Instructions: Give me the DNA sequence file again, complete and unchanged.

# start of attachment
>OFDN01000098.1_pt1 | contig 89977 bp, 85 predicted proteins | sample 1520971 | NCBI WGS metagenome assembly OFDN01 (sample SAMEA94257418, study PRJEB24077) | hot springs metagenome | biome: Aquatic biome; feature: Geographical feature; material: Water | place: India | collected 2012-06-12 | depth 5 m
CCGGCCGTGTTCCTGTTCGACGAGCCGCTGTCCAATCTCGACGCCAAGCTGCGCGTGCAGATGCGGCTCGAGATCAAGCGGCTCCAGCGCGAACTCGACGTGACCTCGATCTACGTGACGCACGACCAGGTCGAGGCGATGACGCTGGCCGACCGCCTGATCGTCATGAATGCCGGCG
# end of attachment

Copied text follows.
>OFDN01000098.1_pt1 | contig 89977 bp, 85 predicted proteins | sample 1520971 | NCBI WGS metagenome assembly OFDN01 (sample SAMEA94257418, study PRJEB24077) | hot springs metagenome | biome: Aquatic biome; feature: Geographical feature; material: Water | place: India | collected 2012-06-12 | depth 5 m
CCGGCCGTGTTCCTGTTCGACGAGCCGCTGTCCAATCTCGACGCCAAGCTGCGCGTGCAGATGCGGCTCGAGATCAAGCGGCTCCAGCGCGAACTCGACGTGACCTCGATCTACGTGACGCACGACCAGGTCGAGGCGATGACGCTGGCCGACCGCCTGATCGTCATGAATGCCGGCG